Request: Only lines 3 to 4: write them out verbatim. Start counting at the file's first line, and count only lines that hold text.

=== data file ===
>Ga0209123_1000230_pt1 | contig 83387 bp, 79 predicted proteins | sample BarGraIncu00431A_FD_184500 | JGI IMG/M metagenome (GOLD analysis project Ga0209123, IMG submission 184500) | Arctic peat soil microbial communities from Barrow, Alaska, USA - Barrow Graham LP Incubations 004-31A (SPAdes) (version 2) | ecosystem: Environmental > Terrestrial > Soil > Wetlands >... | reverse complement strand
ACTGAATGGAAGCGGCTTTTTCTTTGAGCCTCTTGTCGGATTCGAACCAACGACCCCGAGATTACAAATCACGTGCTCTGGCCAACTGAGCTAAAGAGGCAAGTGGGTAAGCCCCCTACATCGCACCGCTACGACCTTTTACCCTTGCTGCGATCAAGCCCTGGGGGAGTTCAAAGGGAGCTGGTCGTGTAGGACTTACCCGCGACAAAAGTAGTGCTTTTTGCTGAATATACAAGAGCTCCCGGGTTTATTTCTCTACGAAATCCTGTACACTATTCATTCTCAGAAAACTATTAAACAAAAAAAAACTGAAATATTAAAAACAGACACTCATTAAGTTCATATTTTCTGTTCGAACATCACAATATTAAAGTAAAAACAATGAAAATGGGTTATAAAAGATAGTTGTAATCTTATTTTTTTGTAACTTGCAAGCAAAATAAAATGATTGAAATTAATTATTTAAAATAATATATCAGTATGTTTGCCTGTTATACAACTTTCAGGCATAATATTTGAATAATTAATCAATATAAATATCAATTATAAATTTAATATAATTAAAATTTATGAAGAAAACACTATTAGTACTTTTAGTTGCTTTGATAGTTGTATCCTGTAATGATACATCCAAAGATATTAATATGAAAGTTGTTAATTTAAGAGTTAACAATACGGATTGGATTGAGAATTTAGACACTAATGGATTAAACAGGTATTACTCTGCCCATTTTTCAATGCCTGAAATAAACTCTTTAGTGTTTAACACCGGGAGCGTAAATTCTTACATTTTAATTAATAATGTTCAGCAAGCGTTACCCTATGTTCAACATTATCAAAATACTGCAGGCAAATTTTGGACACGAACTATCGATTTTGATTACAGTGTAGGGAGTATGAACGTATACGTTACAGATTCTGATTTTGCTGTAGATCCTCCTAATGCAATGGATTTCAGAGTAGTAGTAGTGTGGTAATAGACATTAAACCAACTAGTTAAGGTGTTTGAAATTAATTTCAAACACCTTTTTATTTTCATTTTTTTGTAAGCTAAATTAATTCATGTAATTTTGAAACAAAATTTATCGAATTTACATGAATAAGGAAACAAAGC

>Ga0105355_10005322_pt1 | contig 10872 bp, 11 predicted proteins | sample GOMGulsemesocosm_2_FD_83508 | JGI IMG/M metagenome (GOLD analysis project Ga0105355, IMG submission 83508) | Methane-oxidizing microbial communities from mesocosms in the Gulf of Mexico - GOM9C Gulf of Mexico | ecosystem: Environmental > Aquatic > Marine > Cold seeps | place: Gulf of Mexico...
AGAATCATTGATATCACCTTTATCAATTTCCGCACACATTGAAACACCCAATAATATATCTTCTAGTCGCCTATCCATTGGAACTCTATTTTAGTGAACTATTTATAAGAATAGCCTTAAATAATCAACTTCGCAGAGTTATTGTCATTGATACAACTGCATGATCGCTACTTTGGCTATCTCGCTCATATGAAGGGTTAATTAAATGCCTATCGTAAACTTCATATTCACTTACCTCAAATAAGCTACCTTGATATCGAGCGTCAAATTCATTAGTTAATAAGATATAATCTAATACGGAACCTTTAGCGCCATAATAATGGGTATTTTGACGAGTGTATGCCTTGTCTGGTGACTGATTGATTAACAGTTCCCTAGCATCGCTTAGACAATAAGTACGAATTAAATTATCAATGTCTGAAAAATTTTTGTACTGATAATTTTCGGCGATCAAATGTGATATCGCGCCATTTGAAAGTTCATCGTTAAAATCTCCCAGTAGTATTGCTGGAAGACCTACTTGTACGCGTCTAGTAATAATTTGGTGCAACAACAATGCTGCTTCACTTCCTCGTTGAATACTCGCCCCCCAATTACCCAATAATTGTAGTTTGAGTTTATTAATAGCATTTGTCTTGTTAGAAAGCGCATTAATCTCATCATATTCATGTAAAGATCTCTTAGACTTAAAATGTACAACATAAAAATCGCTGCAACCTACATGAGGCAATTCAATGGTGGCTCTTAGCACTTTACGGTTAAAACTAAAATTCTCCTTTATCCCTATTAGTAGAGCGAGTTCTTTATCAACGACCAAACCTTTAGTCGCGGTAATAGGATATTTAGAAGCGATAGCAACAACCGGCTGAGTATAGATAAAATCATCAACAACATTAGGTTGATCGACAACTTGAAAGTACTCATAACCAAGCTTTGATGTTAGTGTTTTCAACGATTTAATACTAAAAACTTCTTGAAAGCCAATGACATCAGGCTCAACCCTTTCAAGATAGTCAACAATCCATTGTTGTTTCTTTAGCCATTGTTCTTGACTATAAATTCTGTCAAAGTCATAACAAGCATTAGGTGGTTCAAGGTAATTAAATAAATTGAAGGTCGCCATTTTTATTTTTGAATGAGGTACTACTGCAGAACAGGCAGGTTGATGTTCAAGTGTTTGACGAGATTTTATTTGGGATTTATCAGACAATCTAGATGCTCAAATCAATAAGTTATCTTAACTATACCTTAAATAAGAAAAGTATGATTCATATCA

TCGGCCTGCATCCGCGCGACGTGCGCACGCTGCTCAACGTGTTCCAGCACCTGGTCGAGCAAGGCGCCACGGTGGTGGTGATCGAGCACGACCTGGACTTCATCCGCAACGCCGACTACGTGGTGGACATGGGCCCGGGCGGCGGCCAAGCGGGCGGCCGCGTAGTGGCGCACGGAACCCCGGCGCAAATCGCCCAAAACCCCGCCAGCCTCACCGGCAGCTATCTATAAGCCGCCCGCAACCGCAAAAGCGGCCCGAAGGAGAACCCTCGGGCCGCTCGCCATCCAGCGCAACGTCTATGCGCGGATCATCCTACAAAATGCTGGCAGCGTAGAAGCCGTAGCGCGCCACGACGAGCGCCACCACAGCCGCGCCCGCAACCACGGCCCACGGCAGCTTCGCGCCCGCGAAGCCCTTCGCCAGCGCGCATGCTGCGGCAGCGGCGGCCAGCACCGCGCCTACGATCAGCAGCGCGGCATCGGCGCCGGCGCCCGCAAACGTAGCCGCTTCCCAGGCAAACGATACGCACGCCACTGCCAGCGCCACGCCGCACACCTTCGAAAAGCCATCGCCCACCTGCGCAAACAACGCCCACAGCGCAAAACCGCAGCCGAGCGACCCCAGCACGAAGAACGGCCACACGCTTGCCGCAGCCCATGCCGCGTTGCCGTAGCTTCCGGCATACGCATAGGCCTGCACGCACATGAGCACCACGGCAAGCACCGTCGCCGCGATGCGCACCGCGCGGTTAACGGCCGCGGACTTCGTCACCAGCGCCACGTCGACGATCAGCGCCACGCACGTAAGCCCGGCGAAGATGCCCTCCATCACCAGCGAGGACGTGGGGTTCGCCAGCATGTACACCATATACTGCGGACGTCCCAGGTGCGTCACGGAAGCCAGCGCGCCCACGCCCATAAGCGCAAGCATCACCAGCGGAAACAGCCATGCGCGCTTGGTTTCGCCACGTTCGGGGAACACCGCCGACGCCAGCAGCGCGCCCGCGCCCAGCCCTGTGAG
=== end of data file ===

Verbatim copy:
>Ga0105355_10005322_pt1 | contig 10872 bp, 11 predicted proteins | sample GOMGulsemesocosm_2_FD_83508 | JGI IMG/M metagenome (GOLD analysis project Ga0105355, IMG submission 83508) | Methane-oxidizing microbial communities from mesocosms in the Gulf of Mexico - GOM9C Gulf of Mexico | ecosystem: Environmental > Aquatic > Marine > Cold seeps | place: Gulf of Mexico...
AGAATCATTGATATCACCTTTATCAATTTCCGCACACATTGAAACACCCAATAATATATCTTCTAGTCGCCTATCCATTGGAACTCTATTTTAGTGAACTATTTATAAGAATAGCCTTAAATAATCAACTTCGCAGAGTTATTGTCATTGATACAACTGCATGATCGCTACTTTGGCTATCTCGCTCATATGAAGGGTTAATTAAATGCCTATCGTAAACTTCATATTCACTTACCTCAAATAAGCTACCTTGATATCGAGCGTCAAATTCATTAGTTAATAAGATATAATCTAATACGGAACCTTTAGCGCCATAATAATGGGTATTTTGACGAGTGTATGCCTTGTCTGGTGACTGATTGATTAACAGTTCCCTAGCATCGCTTAGACAATAAGTACGAATTAAATTATCAATGTCTGAAAAATTTTTGTACTGATAATTTTCGGCGATCAAATGTGATATCGCGCCATTTGAAAGTTCATCGTTAAAATCTCCCAGTAGTATTGCTGGAAGACCTACTTGTACGCGTCTAGTAATAATTTGGTGCAACAACAATGCTGCTTCACTTCCTCGTTGAATACTCGCCCCCCAATTACCCAATAATTGTAGTTTGAGTTTATTAATAGCATTTGTCTTGTTAGAAAGCGCATTAATCTCATCATATTCATGTAAAGATCTCTTAGACTTAAAATGTACAACATAAAAATCGCTGCAACCTACATGAGGCAATTCAATGGTGGCTCTTAGCACTTTACGGTTAAAACTAAAATTCTCCTTTATCCCTATTAGTAGAGCGAGTTCTTTATCAACGACCAAACCTTTAGTCGCGGTAATAGGATATTTAGAAGCGATAGCAACAACCGGCTGAGTATAGATAAAATCATCAACAACATTAGGTTGATCGACAACTTGAAAGTACTCATAACCAAGCTTTGATGTTAGTGTTTTCAACGATTTAATACTAAAAACTTCTTGAAAGCCAATGACATCAGGCTCAACCCTTTCAAGATAGTCAACAATCCATTGTTGTTTCTTTAGCCATTGTTCTTGACTATAAATTCTGTCAAAGTCATAACAAGCATTAGGTGGTTCAAGGTAATTAAATAAATTGAAGGTCGCCATTTTTATTTTTGAATGAGGTACTACTGCAGAACAGGCAGGTTGATGTTCAAGTGTTTGACGAGATTTTATTTGGGATTTATCAGACAATCTAGATGCTCAAATCAATAAGTTATCTTAACTATACCTTAAATAAGAAAAGTATGATTCATATCA